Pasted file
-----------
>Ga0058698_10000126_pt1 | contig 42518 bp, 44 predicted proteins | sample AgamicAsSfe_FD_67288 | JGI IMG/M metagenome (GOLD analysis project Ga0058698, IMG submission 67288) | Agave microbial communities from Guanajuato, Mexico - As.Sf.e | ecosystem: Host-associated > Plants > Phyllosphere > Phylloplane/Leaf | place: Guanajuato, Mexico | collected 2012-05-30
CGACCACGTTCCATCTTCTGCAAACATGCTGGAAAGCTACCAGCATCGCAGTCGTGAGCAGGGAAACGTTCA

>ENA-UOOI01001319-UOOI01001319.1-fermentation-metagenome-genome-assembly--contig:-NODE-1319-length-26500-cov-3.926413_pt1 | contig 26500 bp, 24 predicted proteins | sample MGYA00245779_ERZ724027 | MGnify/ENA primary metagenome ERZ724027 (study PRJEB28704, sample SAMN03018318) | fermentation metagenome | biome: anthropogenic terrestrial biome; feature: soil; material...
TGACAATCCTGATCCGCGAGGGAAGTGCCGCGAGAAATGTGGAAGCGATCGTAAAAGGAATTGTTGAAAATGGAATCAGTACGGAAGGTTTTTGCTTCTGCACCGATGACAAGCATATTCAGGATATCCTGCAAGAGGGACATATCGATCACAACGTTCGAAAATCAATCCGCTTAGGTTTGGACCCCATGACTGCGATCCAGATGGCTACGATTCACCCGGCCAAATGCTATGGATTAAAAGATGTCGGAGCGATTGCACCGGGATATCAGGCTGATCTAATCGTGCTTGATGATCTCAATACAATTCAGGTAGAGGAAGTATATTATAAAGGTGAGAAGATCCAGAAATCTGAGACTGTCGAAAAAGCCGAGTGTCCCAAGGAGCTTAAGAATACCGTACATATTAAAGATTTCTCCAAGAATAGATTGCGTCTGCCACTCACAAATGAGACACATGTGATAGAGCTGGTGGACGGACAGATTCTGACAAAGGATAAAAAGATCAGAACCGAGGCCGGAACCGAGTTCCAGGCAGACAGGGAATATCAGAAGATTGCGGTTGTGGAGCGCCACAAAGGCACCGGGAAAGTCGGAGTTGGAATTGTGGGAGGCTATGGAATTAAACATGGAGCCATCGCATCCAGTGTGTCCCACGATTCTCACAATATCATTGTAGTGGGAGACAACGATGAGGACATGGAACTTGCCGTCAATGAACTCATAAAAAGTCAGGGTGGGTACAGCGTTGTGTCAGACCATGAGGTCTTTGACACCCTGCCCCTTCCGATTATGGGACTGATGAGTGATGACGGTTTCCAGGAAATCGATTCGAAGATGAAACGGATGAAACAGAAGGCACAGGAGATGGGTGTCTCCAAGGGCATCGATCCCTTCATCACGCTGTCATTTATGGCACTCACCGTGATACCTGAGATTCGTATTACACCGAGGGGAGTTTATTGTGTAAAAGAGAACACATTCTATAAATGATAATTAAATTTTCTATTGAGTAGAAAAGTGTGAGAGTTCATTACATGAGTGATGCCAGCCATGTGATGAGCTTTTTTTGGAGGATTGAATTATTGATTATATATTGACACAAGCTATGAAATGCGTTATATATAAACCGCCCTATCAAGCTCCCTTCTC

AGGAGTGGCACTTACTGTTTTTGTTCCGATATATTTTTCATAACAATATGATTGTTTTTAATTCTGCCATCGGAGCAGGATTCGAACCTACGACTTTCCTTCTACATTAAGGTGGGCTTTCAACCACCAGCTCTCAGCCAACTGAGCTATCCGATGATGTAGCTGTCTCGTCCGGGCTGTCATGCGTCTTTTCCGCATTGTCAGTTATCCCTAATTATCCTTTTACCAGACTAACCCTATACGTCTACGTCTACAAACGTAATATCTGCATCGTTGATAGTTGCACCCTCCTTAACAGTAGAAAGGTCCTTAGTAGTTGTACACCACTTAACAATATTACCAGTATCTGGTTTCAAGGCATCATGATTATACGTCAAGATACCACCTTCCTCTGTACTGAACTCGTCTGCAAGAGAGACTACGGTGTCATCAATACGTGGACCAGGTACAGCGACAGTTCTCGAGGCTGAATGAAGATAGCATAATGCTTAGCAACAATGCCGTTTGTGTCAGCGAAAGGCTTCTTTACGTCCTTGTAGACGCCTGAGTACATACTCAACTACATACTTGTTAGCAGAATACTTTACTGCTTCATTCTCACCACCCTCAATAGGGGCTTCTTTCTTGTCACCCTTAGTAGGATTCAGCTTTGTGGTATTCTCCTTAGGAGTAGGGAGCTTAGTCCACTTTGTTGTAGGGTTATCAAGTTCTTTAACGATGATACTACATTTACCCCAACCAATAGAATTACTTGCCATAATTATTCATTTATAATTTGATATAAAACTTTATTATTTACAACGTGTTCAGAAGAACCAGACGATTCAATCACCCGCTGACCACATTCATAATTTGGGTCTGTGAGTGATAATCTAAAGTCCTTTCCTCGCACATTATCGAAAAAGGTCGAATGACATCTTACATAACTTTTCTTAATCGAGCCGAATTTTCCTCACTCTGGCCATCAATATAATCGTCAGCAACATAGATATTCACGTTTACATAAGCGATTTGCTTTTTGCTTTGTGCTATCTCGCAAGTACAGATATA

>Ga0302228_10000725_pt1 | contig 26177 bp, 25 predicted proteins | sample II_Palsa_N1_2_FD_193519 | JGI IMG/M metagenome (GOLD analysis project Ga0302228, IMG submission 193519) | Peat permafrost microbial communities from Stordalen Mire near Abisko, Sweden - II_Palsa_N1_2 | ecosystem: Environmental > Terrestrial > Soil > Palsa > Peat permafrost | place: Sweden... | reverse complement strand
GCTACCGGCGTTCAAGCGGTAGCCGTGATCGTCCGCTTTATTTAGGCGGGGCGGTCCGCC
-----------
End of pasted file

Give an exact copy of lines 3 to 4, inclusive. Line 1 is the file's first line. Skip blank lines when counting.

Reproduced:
>ENA-UOOI01001319-UOOI01001319.1-fermentation-metagenome-genome-assembly--contig:-NODE-1319-length-26500-cov-3.926413_pt1 | contig 26500 bp, 24 predicted proteins | sample MGYA00245779_ERZ724027 | MGnify/ENA primary metagenome ERZ724027 (study PRJEB28704, sample SAMN03018318) | fermentation metagenome | biome: anthropogenic terrestrial biome; feature: soil; material...
TGACAATCCTGATCCGCGAGGGAAGTGCCGCGAGAAATGTGGAAGCGATCGTAAAAGGAATTGTTGAAAATGGAATCAGTACGGAAGGTTTTTGCTTCTGCACCGATGACAAGCATATTCAGGATATCCTGCAAGAGGGACATATCGATCACAACGTTCGAAAATCAATCCGCTTAGGTTTGGACCCCATGACTGCGATCCAGATGGCTACGATTCACCCGGCCAAATGCTATGGATTAAAAGATGTCGGAGCGATTGCACCGGGATATCAGGCTGATCTAATCGTGCTTGATGATCTCAATACAATTCAGGTAGAGGAAGTATATTATAAAGGTGAGAAGATCCAGAAATCTGAGACTGTCGAAAAAGCCGAGTGTCCCAAGGAGCTTAAGAATACCGTACATATTAAAGATTTCTCCAAGAATAGATTGCGTCTGCCACTCACAAATGAGACACATGTGATAGAGCTGGTGGACGGACAGATTCTGACAAAGGATAAAAAGATCAGAACCGAGGCCGGAACCGAGTTCCAGGCAGACAGGGAATATCAGAAGATTGCGGTTGTGGAGCGCCACAAAGGCACCGGGAAAGTCGGAGTTGGAATTGTGGGAGGCTATGGAATTAAACATGGAGCCATCGCATCCAGTGTGTCCCACGATTCTCACAATATCATTGTAGTGGGAGACAACGATGAGGACATGGAACTTGCCGTCAATGAACTCATAAAAAGTCAGGGTGGGTACAGCGTTGTGTCAGACCATGAGGTCTTTGACACCCTGCCCCTTCCGATTATGGGACTGATGAGTGATGACGGTTTCCAGGAAATCGATTCGAAGATGAAACGGATGAAACAGAAGGCACAGGAGATGGGTGTCTCCAAGGGCATCGATCCCTTCATCACGCTGTCATTTATGGCACTCACCGTGATACCTGAGATTCGTATTACACCGAGGGGAGTTTATTGTGTAAAAGAGAACACATTCTATAAATGATAATTAAATTTTCTATTGAGTAGAAAAGTGTGAGAGTTCATTACATGAGTGATGCCAGCCATGTGATGAGCTTTTTTTGGAGGATTGAATTATTGATTATATATTGACACAAGCTATGAAATGCGTTATATATAAACCGCCCTATCAAGCTCCCTTCTC